Quick Start :To ASP.NET
After this short excursion with some background information on the .NET Framework, we will now focus on ASP.NET.
File name extensions
Web applications written with ASP.NET will consist of many files with different file name extensions. The most common are listed here. Native ASP.NET files by default have the extension .aspx (which is, of course, an extension to .asp) or .ascx. Web Services normally have the extension .asmx.
Your file names containing the business logic will depend on the language you use. So, for example, a C# file would have the extension .aspx.cs. You already learned about the configuration file Web.Config.
Another one worth mentioning is the ASP.NET application file Global.asax - in the ASP world formerly known as Global.asa. But now there is also a code behind file Global.asax.vb, for example, if the file contains Visual Basic.NET code. Global.asax is an optional file that resides in the root directory of your application, and it contains global logic for your application.
All of these are text files
All of these files are text files, and therefore human readable and writeable.
The easiest way to start
The easiest way to start with ASP.NET is to take a simple ASP page and change the file name extension to .aspx.
Here is quick introduction of syntax used in ASP.NET
You can use directives to specify optional settings used by the page compiler when processing ASP.NET files. For each directive you can set different attributes. One example is the language directive at the beginning of a page defining the default programming language.
Code Declaration Blocks
Code declaration blocks are lines of code enclosed in <script> tags. They contain the runat=server attribute, which tells ASP.NET that these controls can be accessed on the server and on the client. Optionally you can specify the language for the block. The code block itself consists of the definition of member variables and methods.
Code Render Blocks
Render blocks contain inline code or inline expressions enclosed by the character sequences shown here. The language used inside those blocks could be specified through a directive like the one shown before.
HTML Control Syntax
You can declare several standard HTML elements as HTML server controls. Use the element as you are familiar with in HTML and add the attribute runat=server. This causes the HTML element to be treated as a server control. It is now programmatically accessible by using a unique ID. HTML server controls must reside within a <form> section that also has the attribute runat=server.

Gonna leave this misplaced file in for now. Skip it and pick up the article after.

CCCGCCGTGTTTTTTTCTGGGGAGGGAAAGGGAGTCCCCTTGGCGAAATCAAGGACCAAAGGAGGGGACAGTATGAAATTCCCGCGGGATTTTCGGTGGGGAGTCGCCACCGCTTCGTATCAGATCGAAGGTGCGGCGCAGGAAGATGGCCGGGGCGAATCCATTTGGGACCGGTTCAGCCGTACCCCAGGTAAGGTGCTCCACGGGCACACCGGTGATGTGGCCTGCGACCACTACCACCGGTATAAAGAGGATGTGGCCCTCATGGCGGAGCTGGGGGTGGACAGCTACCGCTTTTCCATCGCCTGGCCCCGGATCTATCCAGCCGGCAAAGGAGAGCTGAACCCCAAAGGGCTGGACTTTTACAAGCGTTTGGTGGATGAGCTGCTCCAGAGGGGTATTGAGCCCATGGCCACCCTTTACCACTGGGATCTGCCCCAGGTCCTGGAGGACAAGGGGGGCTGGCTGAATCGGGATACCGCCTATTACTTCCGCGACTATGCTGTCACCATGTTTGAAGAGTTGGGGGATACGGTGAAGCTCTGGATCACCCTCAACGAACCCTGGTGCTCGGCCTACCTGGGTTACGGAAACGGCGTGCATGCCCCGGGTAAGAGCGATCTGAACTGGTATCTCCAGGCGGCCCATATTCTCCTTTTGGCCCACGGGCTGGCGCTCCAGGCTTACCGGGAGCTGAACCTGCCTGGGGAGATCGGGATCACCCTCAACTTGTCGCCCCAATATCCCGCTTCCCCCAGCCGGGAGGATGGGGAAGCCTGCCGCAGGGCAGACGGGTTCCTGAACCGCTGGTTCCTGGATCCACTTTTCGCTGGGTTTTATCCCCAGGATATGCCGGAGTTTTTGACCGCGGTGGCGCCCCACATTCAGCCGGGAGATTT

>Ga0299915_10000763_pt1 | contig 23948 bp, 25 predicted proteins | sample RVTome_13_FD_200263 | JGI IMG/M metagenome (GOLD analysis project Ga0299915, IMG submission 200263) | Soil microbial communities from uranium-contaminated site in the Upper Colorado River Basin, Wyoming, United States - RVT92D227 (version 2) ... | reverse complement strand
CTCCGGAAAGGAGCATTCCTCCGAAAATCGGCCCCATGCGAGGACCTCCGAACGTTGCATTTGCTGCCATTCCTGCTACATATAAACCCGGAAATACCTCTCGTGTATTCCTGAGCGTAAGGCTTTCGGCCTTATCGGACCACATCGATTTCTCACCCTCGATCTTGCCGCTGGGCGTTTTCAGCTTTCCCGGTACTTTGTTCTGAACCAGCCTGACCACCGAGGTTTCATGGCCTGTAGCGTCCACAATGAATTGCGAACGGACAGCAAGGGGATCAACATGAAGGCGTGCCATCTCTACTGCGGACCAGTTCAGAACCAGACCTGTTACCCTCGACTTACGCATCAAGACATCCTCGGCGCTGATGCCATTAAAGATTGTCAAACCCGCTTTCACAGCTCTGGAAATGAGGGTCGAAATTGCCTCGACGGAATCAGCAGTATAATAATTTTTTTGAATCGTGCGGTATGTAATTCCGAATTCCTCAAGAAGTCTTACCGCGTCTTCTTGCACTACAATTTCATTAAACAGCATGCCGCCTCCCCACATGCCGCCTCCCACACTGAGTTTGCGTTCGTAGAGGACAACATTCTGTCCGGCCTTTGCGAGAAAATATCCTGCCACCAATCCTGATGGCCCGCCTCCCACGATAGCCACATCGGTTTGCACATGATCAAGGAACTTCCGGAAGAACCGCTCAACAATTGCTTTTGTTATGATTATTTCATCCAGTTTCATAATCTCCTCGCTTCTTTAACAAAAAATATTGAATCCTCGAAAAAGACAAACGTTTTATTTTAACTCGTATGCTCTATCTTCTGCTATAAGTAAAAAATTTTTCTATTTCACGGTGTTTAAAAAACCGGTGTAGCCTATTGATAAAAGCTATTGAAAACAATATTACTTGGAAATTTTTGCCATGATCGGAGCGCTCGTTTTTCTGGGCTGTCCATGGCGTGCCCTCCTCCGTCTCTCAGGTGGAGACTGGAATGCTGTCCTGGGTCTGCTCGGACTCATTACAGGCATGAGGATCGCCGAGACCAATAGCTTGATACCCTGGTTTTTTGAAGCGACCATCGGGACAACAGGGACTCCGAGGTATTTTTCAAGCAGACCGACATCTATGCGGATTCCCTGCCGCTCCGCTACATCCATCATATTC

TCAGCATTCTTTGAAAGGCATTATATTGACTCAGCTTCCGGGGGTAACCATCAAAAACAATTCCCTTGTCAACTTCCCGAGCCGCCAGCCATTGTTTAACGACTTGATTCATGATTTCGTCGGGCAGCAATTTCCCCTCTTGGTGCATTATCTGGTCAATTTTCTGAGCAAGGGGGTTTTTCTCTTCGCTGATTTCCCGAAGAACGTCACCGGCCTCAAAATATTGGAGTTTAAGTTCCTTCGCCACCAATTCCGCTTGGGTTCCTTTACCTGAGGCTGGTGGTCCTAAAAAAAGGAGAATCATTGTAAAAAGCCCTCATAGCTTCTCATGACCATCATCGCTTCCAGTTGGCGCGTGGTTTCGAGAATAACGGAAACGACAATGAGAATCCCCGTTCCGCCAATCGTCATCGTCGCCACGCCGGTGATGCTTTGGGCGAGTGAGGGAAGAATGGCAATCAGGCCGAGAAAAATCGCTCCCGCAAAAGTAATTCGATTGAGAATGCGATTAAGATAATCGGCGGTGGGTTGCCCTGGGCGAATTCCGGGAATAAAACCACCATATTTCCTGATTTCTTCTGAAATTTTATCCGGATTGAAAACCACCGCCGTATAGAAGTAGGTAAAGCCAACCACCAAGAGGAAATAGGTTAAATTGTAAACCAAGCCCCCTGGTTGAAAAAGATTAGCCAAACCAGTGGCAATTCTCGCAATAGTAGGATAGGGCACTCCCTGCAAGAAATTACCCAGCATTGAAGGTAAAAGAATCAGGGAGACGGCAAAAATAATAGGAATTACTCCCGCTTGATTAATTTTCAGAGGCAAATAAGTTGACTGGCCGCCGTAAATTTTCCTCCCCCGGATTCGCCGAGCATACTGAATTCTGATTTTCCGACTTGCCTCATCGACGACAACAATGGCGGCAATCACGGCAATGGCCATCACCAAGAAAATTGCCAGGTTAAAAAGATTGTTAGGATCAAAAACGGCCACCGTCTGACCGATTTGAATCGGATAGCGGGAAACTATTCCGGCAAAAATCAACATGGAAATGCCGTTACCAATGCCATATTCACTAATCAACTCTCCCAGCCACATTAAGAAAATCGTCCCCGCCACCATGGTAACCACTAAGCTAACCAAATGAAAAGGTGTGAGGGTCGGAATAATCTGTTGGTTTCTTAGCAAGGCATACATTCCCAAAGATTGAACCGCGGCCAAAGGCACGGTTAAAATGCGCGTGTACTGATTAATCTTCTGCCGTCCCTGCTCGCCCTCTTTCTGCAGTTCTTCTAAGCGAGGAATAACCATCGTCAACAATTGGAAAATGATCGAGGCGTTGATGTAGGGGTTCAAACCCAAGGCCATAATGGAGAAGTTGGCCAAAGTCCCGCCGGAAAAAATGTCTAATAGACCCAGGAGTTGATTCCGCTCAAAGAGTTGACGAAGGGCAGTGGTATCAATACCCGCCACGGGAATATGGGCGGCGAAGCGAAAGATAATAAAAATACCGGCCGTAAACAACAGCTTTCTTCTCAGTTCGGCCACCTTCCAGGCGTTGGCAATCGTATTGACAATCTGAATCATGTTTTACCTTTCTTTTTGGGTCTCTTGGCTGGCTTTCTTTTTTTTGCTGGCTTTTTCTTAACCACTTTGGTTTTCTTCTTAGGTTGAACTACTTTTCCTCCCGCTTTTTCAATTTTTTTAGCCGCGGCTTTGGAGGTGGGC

Custom Control Syntax
There are two different kinds of custom controls. On the one hand there are the controls that ship with .NET, and on the other hand you can create your own custom controls. Using custom server controls is the best way to encapsulate common programmatic functionality.
Just specify elements as you did with HTML elements, but add a tag prefix, which is an alias for the fully qualified namespace of the control. Again you must include the runat=server attribute. If you want to get programmatic access to the control, just add an Id attribute.
You can include properties for each server control to characterize its behavior. For example, you can set the maximum length of a TextBox. Those properties might have sub properties; you know this principle from HTML. Now you have the ability to specify, for example, the size and type of the font you use (font-size and font-type).
The last attribute is dedicated to event binding. This can be used to bind the control to a specific event. If you implement your own method
MyClick, this method will be executed when the corresponding button is clicked if you use the server control event binding shown in the slide.
Data Binding Expression
You can create bindings between server controls and data sources. The data binding expression is enclosed by the character sequences <%# and %>. The data-binding model provided by ASP.NET is hierarchical. That means you can create bindings between server control properties and superior data sources.
Server-side Object Tags
If you need to create an instance of an object on the server, use server-side object tags. When the page is compiled, an instance of the specified object is created. To specify the object use the identifier attribute. You can declare (and instantiate) .NET objects using class as the identifier, and COM objects using either progid or classid.
Server-side Include Directives
With server-side include directives you can include raw contents of a file anywhere in your ASP.NET file. Specify the type of the path to filename with the pathtype attribute. Use either File, when specifying a relative path, or Virtual, when using a full virtual path.
To prevent server code from executing, use these character sequences to comment it out. You can comment out full blocks - not just single lines.